United States District Court, E.D. Michigan, Southern Division
OPINION AND ORDER DENYING THE
AMENDED HABEAS CORPUS PETITION, DENYING A
CERTIFICATE OF APPEALABILITY, AND GRANTING
LEAVE TO APPEAL IN FORMA PAUPERIS
GERSHWIN A. DRAIN UNITED STATES DISTRICT COURT JUDGE.
matter has come before the Court on Petitioner Tyrone
Boswell's Amended Petition for the Writ of Habeas Corpus
under 28 U.S.C. § 2254. Petitioner challenges his Wayne
County, Michigan conviction for first-degree, felony murder,
Mich. Comp. Laws § 750.316(1)(b). In his Amended
Petition, Petitioner alleges as grounds for relief that the
prosecution's proofs were insufficient and against the
great weight of the evidence, his trial and appellate
attorneys were ineffective, the officer in charge of the case
committed perjury, and the trial judge was biased. The State
urges the Court to deny the Amended Petition because some of
Petitioner's claims are procedurally defaulted, one of
the claims is not cognizable on habeas review, and the state
appellate court's rejection of Petitioner's claims
was reasonable. The Court agrees that Petitioner's claims
do not warrant relief. Accordingly, the Amended Petition will
waived his right to a jury trial and was tried before a judge
in Wayne County Circuit Court. The state appellate court
accurately summarized the evidence at trial as follows:
[T]his case involves the murder of, and larceny from, Michael
Yost, who lived on Muirland in Detroit with his girlfriend,
Kimberly Burrell. On the night of June 13, 2009, Yost,
carrying at least $200 cash in his wallet and wearing an $800
silver watch encrusted with diamonds, left the home he shared
with Burrell to walk to a Marathon gas station near his home.
On the way to the gas station, Yost came into contact with
defendant and a man who defendant referred to as Dirt, but
who police learned went by the name “Mudd.”
Defendant and Dirt were the last two people seen with Yost
before he was shot in the back of the head and his wallet and
watch were stolen.
People v. Boswell, No. 307342, 2013 WL 3814345, at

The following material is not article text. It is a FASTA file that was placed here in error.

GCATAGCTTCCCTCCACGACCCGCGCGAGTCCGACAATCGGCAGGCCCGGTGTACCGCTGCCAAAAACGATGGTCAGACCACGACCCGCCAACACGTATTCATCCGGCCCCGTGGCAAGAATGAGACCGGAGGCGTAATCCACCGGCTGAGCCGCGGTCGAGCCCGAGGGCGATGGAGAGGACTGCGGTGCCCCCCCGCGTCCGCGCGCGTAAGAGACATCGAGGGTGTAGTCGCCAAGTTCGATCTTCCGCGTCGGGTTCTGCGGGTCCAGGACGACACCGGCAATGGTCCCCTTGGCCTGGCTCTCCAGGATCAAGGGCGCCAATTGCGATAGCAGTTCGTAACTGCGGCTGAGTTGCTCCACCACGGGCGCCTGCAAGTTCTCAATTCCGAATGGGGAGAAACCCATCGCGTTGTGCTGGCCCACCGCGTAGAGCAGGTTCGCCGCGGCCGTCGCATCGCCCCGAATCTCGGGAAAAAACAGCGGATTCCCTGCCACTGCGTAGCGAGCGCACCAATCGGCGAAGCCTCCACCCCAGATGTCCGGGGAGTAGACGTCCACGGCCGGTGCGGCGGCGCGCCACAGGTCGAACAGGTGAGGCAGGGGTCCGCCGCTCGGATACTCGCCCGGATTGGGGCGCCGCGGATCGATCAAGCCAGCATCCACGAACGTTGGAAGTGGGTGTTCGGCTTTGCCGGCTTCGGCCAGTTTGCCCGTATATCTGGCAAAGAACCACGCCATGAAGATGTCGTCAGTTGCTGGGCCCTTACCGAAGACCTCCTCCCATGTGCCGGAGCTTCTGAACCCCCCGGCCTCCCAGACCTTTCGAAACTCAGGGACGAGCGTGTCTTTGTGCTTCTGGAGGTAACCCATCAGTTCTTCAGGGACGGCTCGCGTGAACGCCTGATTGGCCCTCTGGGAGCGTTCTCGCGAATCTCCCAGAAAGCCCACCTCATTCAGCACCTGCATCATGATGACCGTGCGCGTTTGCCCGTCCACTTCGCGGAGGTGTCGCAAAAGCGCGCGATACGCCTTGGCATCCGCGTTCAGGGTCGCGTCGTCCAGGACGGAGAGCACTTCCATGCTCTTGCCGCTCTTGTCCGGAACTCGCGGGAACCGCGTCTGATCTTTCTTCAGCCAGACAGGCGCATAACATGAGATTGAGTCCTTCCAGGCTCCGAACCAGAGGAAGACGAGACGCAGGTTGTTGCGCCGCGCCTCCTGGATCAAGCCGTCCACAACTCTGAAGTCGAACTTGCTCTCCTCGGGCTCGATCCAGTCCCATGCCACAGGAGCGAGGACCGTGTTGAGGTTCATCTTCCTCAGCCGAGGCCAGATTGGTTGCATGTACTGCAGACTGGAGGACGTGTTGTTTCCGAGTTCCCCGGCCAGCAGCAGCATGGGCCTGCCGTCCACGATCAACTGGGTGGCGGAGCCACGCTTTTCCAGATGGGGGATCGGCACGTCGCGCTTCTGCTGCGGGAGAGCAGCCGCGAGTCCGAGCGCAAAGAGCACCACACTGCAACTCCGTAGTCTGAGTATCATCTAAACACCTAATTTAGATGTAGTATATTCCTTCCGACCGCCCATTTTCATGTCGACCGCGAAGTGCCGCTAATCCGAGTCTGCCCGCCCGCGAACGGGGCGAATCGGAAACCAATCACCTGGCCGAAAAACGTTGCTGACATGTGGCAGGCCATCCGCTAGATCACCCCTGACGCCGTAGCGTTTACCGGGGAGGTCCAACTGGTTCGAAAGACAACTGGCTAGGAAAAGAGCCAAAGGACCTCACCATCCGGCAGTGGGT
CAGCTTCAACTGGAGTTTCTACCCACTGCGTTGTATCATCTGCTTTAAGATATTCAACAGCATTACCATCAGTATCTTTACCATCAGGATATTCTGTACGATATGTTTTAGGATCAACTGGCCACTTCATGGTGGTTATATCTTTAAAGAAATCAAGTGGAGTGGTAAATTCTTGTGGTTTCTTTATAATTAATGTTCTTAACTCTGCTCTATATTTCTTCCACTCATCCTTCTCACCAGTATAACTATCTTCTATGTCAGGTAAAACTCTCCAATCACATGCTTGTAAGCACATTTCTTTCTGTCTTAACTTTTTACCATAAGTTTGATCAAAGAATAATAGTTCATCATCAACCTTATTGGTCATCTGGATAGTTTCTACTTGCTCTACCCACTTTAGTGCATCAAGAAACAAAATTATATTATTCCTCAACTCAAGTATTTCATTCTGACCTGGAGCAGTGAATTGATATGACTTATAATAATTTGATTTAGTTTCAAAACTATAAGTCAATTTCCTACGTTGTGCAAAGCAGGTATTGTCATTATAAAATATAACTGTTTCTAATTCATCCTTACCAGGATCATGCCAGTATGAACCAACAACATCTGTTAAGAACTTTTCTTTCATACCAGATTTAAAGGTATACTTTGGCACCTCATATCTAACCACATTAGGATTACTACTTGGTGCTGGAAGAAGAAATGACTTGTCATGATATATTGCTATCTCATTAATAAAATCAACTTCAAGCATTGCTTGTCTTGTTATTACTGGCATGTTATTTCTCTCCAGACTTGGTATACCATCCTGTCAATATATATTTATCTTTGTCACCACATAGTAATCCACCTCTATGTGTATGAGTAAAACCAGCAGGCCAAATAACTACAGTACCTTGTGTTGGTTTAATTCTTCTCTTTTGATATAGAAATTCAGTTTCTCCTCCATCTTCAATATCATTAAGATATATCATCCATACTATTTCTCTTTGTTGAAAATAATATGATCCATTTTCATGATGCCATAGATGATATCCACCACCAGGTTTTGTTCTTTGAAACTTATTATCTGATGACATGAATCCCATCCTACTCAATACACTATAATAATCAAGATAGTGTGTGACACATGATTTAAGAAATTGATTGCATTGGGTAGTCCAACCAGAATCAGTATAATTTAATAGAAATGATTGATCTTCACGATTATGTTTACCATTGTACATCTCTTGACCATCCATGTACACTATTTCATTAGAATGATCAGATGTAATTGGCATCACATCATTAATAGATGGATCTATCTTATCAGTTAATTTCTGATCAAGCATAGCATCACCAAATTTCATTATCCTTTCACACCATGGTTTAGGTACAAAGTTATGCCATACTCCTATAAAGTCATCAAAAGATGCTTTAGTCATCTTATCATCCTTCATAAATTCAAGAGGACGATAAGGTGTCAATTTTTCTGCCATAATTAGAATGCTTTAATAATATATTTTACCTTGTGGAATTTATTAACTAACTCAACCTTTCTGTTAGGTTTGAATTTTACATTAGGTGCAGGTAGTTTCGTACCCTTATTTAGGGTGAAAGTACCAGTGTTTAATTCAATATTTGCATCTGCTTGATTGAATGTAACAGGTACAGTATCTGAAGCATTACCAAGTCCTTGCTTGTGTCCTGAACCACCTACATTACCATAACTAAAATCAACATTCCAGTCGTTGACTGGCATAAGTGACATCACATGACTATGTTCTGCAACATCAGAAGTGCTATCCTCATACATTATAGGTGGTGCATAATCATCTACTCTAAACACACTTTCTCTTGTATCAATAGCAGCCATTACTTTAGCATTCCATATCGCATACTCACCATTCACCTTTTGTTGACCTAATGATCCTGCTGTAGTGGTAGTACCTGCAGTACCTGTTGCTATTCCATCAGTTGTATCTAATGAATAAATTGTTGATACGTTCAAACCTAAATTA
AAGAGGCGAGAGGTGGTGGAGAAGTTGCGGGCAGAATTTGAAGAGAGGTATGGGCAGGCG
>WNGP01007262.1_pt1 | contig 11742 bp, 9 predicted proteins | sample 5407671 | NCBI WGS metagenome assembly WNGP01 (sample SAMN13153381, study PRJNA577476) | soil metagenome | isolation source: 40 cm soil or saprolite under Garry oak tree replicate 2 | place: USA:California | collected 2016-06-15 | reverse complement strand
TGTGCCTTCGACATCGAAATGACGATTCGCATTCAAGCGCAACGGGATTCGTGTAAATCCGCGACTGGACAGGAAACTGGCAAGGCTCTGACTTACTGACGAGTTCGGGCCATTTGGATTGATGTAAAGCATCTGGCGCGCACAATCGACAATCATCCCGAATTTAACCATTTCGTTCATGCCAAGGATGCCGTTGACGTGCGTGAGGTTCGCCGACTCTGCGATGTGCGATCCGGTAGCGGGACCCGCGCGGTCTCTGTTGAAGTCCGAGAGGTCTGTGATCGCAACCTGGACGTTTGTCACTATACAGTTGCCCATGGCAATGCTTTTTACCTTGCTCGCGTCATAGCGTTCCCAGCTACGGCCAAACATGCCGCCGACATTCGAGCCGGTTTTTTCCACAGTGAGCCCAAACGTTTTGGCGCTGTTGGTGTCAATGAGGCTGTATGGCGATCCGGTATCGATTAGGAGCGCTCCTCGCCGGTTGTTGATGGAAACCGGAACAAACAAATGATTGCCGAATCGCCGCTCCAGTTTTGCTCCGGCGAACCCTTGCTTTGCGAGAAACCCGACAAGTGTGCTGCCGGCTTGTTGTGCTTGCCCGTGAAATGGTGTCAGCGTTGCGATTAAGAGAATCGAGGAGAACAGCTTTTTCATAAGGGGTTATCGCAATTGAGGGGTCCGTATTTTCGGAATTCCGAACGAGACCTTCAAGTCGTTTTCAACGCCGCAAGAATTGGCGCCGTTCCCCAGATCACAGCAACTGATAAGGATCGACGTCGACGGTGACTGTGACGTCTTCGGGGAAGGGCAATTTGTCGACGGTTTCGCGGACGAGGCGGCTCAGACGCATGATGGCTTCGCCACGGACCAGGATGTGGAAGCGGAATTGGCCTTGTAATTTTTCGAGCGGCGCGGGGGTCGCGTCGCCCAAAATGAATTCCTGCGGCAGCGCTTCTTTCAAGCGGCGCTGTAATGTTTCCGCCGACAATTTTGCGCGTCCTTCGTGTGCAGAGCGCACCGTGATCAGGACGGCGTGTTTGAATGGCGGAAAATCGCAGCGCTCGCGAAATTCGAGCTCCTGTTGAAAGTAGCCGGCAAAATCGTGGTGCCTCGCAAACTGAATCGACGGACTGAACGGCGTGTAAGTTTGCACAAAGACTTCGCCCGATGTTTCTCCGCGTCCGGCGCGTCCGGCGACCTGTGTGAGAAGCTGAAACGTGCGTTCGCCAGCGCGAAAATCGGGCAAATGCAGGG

*1 (Mich. Ct. App. July 23, 2013) (unpublished). Eyewitnesses
Shanise Tipton and Deante Simmons were able to identify the
suspects by their clothing.
prosecution's theory was that, at a minimum, Petitioner
aided and abetted his accomplice in killing Yost during the
commission of a larceny. Petitioner did not testify or
present any witnesses. His defense was that he was merely
present at the crime scene and that, at most, he was guilty
of a larceny.
trial court, as the trier of fact, found Tipton and Simmons
to be credible because they were unbiased and had no motive
for lying. The court noted that Tipton never equivocated
about what she saw and that Petitioner corroborated
Tipton's and Simmons' testimony when he admitted to a
police officer that he was present at the crime scene when
the shooting occurred. The trial court concluded that
Petitioner worked in tandem with “Dirt” and was
guilty, as charged, of felony murder. See 10/14/11
Trial Tr., at 3-44, Dkt. No. 13-6, pp. 3-44 (Pg. ID 628-669).
The trial court sentenced Petitioner to mandatory life
imprisonment without the possibility of parole. See
11/4/11 Sentence Tr., at 12, Dkt. No. 13-7, p. 12 (Pg. ID
appeal of right, Petitioner argued through his first
appellate attorney that the prosecution failed to introduce
legally sufficient evidence to support his conviction beyond
a reasonable doubt. Petitioner filed a supplemental brief
through substitute appellate counsel, arguing that there was
insufficient evidence of his guilt, the verdict was against
the great weight of the evidence, and he was denied the
effective assistance of trial counsel by counsel's
failure to adequately consult with him, visit the crime
scene, and interview res gestae witnesses. After
substitute counsel was permitted to withdraw from the case, a
third attorney was appointed to represent Petitioner on
appeal, and that attorney filed a supplemental brief which
alleged that trial counsel was ineffective for failing to
call certain witnesses. The Michigan Court of Appeals
rejected Petitioner's claims and affirmed his conviction
in an unpublished opinion. See Boswell, 2013 WL
3814345. Although Petitioner claims that he submitted an
application for leave to appeal in the Michigan Supreme
Court, the state supreme court has no record of the
application. See Larry Royster's Affidavit, Dkt.
No. 13-9, p. 1 (Pg. ID 921).
2014, Petitioner commenced this case. See Pet. for
Writ of Habeas Corpus, Dkt. No. 1. The petition raised two
grounds for relief: insufficient evidence of guilt and
ineffective assistance of trial counsel (failure to call
certain witnesses). See id., at 6, 8, Dkt. No. 1,
pp. 6, 8 (Pg. ID 6, 8).
simultaneously moved to hold his habeas petition in abeyance
while he pursued state remedies for three new claims.
See Mot., at 1-4, Dkt. No. 2, pp. 1-4 (Pg. ID
148-151). On August 13, 2014, the Court granted
Petitioner's motion and closed this case for
administrative purposes. See Order, at 1-4, Dkt. No.
4, pp. 1-4 (Pg. ID 153-156).
on July 8, 2014, Petitioner filed a motion for relief from
judgment in the state trial court. He argued that the
prosecution elicited fabricated testimony from the officer in
charge of the case, that the trial judge was biased, and that
appellate counsel was ineffective for failing to raise his
two new claims on direct appeal. See Mot. for Relief
from J., Dkt. No. 13-11, pp. 1-4 (Pg. ID 933-936). On August